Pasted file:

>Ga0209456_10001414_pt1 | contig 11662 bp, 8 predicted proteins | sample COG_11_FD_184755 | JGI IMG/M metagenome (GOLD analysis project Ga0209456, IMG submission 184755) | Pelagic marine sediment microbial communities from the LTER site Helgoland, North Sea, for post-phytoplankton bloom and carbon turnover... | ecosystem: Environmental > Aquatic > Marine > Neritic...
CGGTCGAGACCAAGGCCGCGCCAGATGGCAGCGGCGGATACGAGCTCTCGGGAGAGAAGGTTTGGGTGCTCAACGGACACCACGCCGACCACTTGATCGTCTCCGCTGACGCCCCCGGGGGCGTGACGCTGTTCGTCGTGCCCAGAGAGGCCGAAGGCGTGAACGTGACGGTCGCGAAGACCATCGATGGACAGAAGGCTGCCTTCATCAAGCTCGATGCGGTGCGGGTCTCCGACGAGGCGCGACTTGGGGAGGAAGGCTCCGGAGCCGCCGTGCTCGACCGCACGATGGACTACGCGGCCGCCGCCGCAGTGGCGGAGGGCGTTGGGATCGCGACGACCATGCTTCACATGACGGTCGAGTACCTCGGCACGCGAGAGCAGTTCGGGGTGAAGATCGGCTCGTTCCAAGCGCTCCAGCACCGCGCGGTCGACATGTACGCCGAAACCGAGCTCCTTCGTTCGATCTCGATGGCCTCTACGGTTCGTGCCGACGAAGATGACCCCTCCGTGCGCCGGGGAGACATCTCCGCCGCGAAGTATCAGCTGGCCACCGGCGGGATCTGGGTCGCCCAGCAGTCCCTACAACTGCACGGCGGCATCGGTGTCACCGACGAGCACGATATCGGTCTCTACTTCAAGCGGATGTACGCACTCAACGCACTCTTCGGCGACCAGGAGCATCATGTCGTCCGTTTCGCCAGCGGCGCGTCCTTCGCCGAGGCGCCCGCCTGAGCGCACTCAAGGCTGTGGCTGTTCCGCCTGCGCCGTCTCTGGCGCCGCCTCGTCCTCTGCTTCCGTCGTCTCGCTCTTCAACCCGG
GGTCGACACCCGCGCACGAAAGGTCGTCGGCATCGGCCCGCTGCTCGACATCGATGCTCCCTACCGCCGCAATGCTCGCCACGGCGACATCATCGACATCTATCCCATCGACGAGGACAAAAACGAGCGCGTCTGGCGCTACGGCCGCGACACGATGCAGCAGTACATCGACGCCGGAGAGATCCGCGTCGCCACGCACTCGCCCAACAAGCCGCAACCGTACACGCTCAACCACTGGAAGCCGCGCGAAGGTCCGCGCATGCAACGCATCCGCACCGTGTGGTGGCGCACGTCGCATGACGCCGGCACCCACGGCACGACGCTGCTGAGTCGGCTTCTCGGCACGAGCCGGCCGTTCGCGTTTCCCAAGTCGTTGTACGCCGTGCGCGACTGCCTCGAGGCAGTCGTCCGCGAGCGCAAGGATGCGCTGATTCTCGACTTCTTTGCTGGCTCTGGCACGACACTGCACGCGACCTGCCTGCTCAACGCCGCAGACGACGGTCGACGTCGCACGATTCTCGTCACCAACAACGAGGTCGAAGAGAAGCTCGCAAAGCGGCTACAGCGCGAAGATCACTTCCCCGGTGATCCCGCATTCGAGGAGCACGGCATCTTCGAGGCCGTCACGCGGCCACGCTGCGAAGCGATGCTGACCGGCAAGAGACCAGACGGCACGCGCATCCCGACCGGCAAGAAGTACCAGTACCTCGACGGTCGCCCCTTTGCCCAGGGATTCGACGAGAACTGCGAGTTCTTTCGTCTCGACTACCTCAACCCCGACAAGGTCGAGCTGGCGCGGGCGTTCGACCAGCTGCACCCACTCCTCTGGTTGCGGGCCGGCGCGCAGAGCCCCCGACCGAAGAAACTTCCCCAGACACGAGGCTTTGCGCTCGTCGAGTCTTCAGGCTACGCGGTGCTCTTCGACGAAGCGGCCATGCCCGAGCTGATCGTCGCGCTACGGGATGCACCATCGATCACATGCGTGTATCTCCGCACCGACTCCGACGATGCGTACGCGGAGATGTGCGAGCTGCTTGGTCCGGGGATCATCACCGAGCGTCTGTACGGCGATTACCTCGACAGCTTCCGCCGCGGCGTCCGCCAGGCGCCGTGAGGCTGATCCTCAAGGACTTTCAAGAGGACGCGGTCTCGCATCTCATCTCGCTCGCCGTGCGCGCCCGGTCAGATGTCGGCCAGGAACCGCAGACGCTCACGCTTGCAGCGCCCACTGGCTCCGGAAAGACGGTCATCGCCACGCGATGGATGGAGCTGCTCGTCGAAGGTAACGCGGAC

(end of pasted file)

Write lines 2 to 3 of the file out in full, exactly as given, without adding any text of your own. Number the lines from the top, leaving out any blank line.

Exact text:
CGGTCGAGACCAAGGCCGCGCCAGATGGCAGCGGCGGATACGAGCTCTCGGGAGAGAAGGTTTGGGTGCTCAACGGACACCACGCCGACCACTTGATCGTCTCCGCTGACGCCCCCGGGGGCGTGACGCTGTTCGTCGTGCCCAGAGAGGCCGAAGGCGTGAACGTGACGGTCGCGAAGACCATCGATGGACAGAAGGCTGCCTTCATCAAGCTCGATGCGGTGCGGGTCTCCGACGAGGCGCGACTTGGGGAGGAAGGCTCCGGAGCCGCCGTGCTCGACCGCACGATGGACTACGCGGCCGCCGCCGCAGTGGCGGAGGGCGTTGGGATCGCGACGACCATGCTTCACATGACGGTCGAGTACCTCGGCACGCGAGAGCAGTTCGGGGTGAAGATCGGCTCGTTCCAAGCGCTCCAGCACCGCGCGGTCGACATGTACGCCGAAACCGAGCTCCTTCGTTCGATCTCGATGGCCTCTACGGTTCGTGCCGACGAAGATGACCCCTCCGTGCGCCGGGGAGACATCTCCGCCGCGAAGTATCAGCTGGCCACCGGCGGGATCTGGGTCGCCCAGCAGTCCCTACAACTGCACGGCGGCATCGGTGTCACCGACGAGCACGATATCGGTCTCTACTTCAAGCGGATGTACGCACTCAACGCACTCTTCGGCGACCAGGAGCATCATGTCGTCCGTTTCGCCAGCGGCGCGTCCTTCGCCGAGGCGCCCGCCTGAGCGCACTCAAGGCTGTGGCTGTTCCGCCTGCGCCGTCTCTGGCGCCGCCTCGTCCTCTGCTTCCGTCGTCTCGCTCTTCAACCCGG
GGTCGACACCCGCGCACGAAAGGTCGTCGGCATCGGCCCGCTGCTCGACATCGATGCTCCCTACCGCCGCAATGCTCGCCACGGCGACATCATCGACATCTATCCCATCGACGAGGACAAAAACGAGCGCGTCTGGCGCTACGGCCGCGACACGATGCAGCAGTACATCGACGCCGGAGAGATCCGCGTCGCCACGCACTCGCCCAACAAGCCGCAACCGTACACGCTCAACCACTGGAAGCCGCGCGAAGGTCCGCGCATGCAACGCATCCGCACCGTGTGGTGGCGCACGTCGCATGACGCCGGCACCCACGGCACGACGCTGCTGAGTCGGCTTCTCGGCACGAGCCGGCCGTTCGCGTTTCCCAAGTCGTTGTACGCCGTGCGCGACTGCCTCGAGGCAGTCGTCCGCGAGCGCAAGGATGCGCTGATTCTCGACTTCTTTGCTGGCTCTGGCACGACACTGCACGCGACCTGCCTGCTCAACGCCGCAGACGACGGTCGACGTCGCACGATTCTCGTCACCAACAACGAGGTCGAAGAGAAGCTCGCAAAGCGGCTACAGCGCGAAGATCACTTCCCCGGTGATCCCGCATTCGAGGAGCACGGCATCTTCGAGGCCGTCACGCGGCCACGCTGCGAAGCGATGCTGACCGGCAAGAGACCAGACGGCACGCGCATCCCGACCGGCAAGAAGTACCAGTACCTCGACGGTCGCCCCTTTGCCCAGGGATTCGACGAGAACTGCGAGTTCTTTCGTCTCGACTACCTCAACCCCGACAAGGTCGAGCTGGCGCGGGCGTTCGACCAGCTGCACCCACTCCTCTGGTTGCGGGCCGGCGCGCAGAGCCCCCGACCGAAGAAACTTCCCCAGACACGAGGCTTTGCGCTCGTCGAGTCTTCAGGCTACGCGGTGCTCTTCGACGAAGCGGCCATGCCCGAGCTGATCGTCGCGCTACGGGATGCACCATCGATCACATGCGTGTATCTCCGCACCGACTCCGACGATGCGTACGCGGAGATGTGCGAGCTGCTTGGTCCGGGGATCATCACCGAGCGTCTGTACGGCGATTACCTCGACAGCTTCCGCCGCGGCGTCCGCCAGGCGCCGTGAGGCTGATCCTCAAGGACTTTCAAGAGGACGCGGTCTCGCATCTCATCTCGCTCGCCGTGCGCGCCCGGTCAGATGTCGGCCAGGAACCGCAGACGCTCACGCTTGCAGCGCCCACTGGCTCCGGAAAGACGGTCATCGCCACGCGATGGATGGAGCTGCTCGTCGAAGGTAACGCGGAC